Bayan Farhan (Calgary): The Impact of Globalization on Higher Education. From The Chronicle, Nicholas B. Dirks on scholars, spies, and global studies: It took a world war to propel Americans to make a serious commitment to global study. Chrissie Long on the battle over Mexican-American studies. Andy Kessler on our 19th-century curriculum: It’s time for more databases, fewer quadratic ­equations. Andrew Seeley and Elisabeth Ryan Sullivan on a case for classical education. Robert Swan reviews The Greek Search for Wisdom by Michael K. Kellogg. From Academic Questions, John Rosenberg and Roger Clegg are against “diversity”. From Dappled Things, Mark C. Henrie on the telos of a university. Were medieval universities Catholic? John W. O’Malley on lessons for higher education today. Robert Maranto and Matthew Woessner call for conservatives to engage more with higher ed. A review of Becoming Right: How Campuses Shape Young Conservatives by Amy Binder and Kate Wood. Mark Oromaner reviews The University and the People: Envisioning American Higher Education in an Era of Populist Protest by Scott M. Gelber. Synonym and antonym: Freedom and Liberty universities are not the same, finds Felipe Fernandez-Armesto.

Zachary D. Kaufman (GWU): Social Entrepreneurship in the Age of Atrocities. From Les ateliers de l’ethique, Genevieve Fuji Johnson (Simon Fraser): And, I Mean Every Word of It: Comments on Francis Dupuis-Deri’s “Global Protesters Versus Global Elite: Are Direct Action and Deliberative Politics Compatible?” (and more by Matt James). The introduction to Rethinking the Other in Antiquity by Erich S. Gruen. S. Sempa reviews Political Woman: The Big Little Life of Jeane Kirkpatrick by Peter Collier. A review of Let the People In: The Life and Times of Ann Richards by Jan Reid. William H. Chafe, author of Bill and Hillary: The Politics of the Personal and Joseph Crespino, author of Strom Thurmond’s America, discuss the art of political biography. From Human Life Review, Madeline Wenner on what one person can do for life; and Ellen Wilson Fielding on what makes us judge our own lives unworthy of life. Forget what you've heard: Abortion does not hurt the Democrats. J.L.S Sing reviews One Nation under Surveillance: A New Social Contract to Defend Freedom without Sacrificing Liberty by Simon Chesterman.

Jamie O'Connell (UC-Berkeley): Common Interests, Closer Allies: How Democracy in Arab States Can Benefit the West. Dalibor Rohac (Legatum): Religion as a Commitment Device: The Economics of Political Islam. Rachel Wiseman on how Cinnabon explains the (Arab) world. Samuel Helfont reviews On Saudi Arabia: Its People, Past, Religion, Fault Lines — and Future by Karen Elliott House. From TLS, a review essay on the Arab Spring. From Logos, Kevin Anderson on Year Two of the Arab Revolutions; and Lawrence Davidson on Egypt in transition. ''Deep mistrust towards the West'': Anti-Western protests often arise suddenly in Arab countries, says historian and Arab world specialist Henner Furtig; however, he doubts the current outbreak was coordinated by al Qaeda. If the classic film Casablanca were made today, it would be set in Dubai. Arab spring break: Last year, Chris Jeon, a 21-year-old UCLA math major, left his $9,000-a-month internship at a financial firm in San Francisco in search of "real" experience — he wound up fighting with the rebels in Libya, where things got real fast. Erica Wagner interviews Marina Warner and Hanan al-Shaykh: What can The One Thousand and One Nights teach the modern world?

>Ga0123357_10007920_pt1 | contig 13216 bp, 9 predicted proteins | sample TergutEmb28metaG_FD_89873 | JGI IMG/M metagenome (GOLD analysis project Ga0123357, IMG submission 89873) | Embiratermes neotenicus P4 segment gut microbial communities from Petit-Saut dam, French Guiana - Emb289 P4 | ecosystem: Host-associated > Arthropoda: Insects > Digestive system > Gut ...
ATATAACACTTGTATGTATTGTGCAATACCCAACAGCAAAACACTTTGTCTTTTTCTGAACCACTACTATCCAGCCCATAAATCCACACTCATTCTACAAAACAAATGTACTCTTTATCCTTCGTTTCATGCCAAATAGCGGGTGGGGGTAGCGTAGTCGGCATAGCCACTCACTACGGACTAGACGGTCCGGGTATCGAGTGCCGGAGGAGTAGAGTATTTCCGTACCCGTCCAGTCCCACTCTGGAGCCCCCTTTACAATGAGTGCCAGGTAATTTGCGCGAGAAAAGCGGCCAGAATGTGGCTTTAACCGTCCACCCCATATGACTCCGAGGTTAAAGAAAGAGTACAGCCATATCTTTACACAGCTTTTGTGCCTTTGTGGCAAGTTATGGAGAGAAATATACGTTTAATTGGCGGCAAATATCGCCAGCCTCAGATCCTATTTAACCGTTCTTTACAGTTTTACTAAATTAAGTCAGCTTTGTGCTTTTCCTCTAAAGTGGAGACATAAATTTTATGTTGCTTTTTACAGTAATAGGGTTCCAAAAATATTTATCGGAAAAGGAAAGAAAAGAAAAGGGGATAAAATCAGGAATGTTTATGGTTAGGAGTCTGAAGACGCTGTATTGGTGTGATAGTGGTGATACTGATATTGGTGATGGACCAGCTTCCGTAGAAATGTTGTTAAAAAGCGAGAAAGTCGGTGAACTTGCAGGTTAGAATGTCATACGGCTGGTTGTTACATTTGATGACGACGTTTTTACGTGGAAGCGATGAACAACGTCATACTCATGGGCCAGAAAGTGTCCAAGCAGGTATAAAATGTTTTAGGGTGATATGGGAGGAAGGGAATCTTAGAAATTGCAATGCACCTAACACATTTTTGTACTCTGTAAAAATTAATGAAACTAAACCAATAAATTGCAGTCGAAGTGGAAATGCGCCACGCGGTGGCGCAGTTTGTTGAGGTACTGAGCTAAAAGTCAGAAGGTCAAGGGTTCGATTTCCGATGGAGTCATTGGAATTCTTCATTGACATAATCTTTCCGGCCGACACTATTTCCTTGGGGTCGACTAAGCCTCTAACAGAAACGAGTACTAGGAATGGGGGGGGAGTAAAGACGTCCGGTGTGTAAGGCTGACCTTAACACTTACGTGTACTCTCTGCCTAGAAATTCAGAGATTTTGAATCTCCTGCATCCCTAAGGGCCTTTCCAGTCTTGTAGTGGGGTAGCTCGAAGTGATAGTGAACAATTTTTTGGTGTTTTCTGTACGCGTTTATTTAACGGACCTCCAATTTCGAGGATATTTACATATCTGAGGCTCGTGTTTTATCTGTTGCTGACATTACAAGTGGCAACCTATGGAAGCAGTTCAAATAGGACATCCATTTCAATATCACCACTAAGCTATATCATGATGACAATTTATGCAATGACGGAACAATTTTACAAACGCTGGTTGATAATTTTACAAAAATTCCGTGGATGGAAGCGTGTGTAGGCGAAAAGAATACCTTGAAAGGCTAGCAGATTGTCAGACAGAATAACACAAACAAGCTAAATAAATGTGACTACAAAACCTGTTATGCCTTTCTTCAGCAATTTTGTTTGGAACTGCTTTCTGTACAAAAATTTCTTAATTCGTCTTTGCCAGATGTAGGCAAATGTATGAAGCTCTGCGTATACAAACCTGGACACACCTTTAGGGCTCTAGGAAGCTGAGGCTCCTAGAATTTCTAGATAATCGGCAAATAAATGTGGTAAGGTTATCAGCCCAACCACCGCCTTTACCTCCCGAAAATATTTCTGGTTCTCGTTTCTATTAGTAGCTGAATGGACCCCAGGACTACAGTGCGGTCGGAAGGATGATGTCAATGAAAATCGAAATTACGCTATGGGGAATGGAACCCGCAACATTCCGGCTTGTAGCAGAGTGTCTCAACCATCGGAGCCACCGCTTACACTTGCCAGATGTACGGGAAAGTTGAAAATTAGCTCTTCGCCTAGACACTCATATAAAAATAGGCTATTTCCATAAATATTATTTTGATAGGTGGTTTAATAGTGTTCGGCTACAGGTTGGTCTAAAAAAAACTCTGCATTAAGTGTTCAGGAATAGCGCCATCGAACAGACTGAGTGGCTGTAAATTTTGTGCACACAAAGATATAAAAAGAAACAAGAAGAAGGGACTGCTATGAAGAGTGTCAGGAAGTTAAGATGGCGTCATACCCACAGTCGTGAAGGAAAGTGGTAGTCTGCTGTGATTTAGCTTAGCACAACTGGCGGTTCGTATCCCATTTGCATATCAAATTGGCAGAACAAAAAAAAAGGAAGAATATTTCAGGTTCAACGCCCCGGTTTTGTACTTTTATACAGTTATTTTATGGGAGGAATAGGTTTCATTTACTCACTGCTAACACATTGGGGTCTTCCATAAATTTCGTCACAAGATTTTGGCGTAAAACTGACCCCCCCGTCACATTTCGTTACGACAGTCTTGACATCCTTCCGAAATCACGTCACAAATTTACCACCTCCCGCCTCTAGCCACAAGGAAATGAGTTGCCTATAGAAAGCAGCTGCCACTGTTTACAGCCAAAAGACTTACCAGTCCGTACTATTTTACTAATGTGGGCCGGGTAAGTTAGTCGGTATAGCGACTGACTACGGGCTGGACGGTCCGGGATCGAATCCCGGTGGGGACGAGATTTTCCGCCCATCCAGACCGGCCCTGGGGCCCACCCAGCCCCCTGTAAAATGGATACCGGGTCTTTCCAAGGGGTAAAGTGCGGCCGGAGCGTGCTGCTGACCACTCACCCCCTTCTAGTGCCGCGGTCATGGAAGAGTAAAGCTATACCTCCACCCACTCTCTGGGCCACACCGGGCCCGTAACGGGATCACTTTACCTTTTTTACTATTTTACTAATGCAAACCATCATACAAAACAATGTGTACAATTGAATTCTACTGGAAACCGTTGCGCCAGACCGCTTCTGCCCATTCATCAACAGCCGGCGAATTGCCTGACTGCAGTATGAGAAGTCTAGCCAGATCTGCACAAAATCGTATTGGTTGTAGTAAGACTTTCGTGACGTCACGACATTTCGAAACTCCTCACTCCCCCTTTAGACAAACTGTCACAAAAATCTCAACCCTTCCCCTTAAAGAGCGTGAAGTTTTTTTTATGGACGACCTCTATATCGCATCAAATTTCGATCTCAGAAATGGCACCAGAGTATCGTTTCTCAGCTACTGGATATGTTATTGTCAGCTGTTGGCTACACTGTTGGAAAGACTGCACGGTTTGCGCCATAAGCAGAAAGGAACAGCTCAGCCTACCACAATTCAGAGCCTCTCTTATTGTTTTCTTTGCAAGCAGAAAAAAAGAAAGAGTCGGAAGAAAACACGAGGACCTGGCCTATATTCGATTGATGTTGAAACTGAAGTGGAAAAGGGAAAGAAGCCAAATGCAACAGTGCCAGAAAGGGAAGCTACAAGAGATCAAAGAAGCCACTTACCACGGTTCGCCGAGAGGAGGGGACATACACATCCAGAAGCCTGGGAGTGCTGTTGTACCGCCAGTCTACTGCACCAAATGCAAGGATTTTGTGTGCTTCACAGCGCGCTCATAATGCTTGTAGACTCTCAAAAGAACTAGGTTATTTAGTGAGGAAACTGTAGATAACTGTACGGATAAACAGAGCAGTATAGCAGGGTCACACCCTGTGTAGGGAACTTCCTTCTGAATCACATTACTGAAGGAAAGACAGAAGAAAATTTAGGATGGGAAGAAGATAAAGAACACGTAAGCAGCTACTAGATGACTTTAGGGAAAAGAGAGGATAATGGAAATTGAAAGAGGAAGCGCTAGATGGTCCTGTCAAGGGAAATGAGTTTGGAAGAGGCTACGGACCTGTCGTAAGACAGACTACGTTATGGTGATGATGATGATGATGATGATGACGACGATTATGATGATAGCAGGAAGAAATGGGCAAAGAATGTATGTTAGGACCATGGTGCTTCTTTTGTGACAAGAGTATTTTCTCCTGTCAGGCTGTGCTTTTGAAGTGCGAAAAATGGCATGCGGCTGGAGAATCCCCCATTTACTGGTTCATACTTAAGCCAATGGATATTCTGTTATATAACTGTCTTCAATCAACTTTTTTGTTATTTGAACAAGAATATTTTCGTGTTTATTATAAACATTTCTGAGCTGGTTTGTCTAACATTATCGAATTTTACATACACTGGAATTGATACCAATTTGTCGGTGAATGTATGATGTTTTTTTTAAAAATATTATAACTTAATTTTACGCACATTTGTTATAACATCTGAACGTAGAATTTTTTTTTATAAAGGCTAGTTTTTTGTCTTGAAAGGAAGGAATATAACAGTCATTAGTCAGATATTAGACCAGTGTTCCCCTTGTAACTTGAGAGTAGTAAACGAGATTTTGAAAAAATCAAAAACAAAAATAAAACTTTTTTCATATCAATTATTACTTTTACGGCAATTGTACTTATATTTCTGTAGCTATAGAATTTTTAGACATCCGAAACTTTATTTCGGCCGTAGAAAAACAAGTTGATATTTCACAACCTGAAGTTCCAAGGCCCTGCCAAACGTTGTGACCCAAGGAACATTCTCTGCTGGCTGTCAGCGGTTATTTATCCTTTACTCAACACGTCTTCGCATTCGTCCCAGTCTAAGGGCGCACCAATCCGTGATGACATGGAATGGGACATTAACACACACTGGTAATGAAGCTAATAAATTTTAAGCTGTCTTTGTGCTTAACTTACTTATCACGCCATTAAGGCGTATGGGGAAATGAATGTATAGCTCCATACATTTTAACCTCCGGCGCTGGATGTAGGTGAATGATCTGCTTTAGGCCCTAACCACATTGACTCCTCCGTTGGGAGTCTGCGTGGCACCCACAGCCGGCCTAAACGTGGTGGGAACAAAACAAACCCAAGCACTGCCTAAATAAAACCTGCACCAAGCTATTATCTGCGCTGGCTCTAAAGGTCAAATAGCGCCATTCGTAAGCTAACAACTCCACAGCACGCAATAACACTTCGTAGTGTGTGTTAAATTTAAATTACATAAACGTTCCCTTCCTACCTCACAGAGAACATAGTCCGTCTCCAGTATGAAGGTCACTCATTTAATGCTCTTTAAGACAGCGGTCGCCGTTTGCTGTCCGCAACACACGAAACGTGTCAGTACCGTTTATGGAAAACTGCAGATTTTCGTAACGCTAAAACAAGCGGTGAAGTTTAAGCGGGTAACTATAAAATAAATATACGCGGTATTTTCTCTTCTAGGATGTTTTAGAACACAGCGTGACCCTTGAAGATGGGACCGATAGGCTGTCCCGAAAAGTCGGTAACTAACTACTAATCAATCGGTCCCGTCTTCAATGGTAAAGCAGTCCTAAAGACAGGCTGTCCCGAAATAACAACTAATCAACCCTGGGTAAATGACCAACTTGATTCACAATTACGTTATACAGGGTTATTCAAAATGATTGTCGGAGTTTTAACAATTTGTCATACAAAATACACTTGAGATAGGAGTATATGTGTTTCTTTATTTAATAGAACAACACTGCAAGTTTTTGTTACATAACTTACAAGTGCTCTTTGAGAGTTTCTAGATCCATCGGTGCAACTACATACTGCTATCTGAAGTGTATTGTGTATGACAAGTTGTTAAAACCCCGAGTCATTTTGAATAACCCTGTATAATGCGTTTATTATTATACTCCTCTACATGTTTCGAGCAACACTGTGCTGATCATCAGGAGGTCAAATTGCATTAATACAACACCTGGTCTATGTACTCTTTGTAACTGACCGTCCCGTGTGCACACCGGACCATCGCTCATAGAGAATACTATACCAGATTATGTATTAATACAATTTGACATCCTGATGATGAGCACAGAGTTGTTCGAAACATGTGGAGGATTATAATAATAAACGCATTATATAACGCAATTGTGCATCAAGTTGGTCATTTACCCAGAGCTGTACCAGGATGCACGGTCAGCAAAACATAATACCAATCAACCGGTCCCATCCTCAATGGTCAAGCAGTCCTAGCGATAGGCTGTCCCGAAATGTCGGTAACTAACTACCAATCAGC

Margaret Fordham (NUS): Stop! I Want to Get Out! The Joint Illegal Enterprise Which Ceased to Be. From Foreword Reviews, Cheryl Hibbard reviews Pets at the White House: 50 Years of Presidents and Their Pets by Jennifer Boswell; and Andi Diehn reviews Christmas at the White House: Reflections from America's First Ladies by Jennifer B. Pickens. What were the causes of the divergent dynamics between the Western and Eastern ends of Eurasia? Peter Turchin on why Europe is not China. Nora Connor reviews The Myth of the Muslim Tide: Do Immigrants Threaten the West? by Doug Saunders. Map designer Aris Venetikidis is fascinated by the maps we draw in our minds as we move around a city; how can we learn from these mental maps to make better real ones? A review of Freedom Manifesto: Why Free Markets Are Moral and Big Government Isn't by Steve Forbes and Elizabeth Ames. War Culture, Sudan Satire: Mark Bryant studies the torrent of satirical cartoons, both French and British, which emerged during the Scramble for Africa between 1881 and 1914. Robert J. Mayhew reviews 1912: The Year the World Discovered Antarctica by Chris Turney.

From The American Conservative, Daniel McCarthy on how conservatism lost its mind; Robert Dean Lurie on the conservative Kerouac: Beat novelist, Catholic, Republican — do you know Jack?; and modernism and conservatism: Does the culture of “The Waste Land” lead to freedom or something more? Back to the Stone Age: Thomas Fleming on a primer for palaeoconservatives (and part 2). Dennis Phillips on modern American conservatism: Content and contradictions. An empty moral language: Roger S. Foster on Paul Ryan and the contradictions of conservatism. Geoffrey Kabaservice reviews If Not Us, Who? William Rusher, National Review, and the Conservative Movement by David B. Frisk. The Great Conservative “No!”: Tom Carson on how William F. Buckley’s heirs are starving on a red-meat diet. Pete Spiliakos on the roots of conservative class war. If it walks like a duck and talks like a duck: Tim Wise on racism, bigotry and the death of respectable conservatism. Jack Hitt on a conservative history of the United States. Why aren’t conservatives funny? Joshua Green reviews A Conservative Walks Into a Bar: The Politics of Political Humor by Alison Dagnes.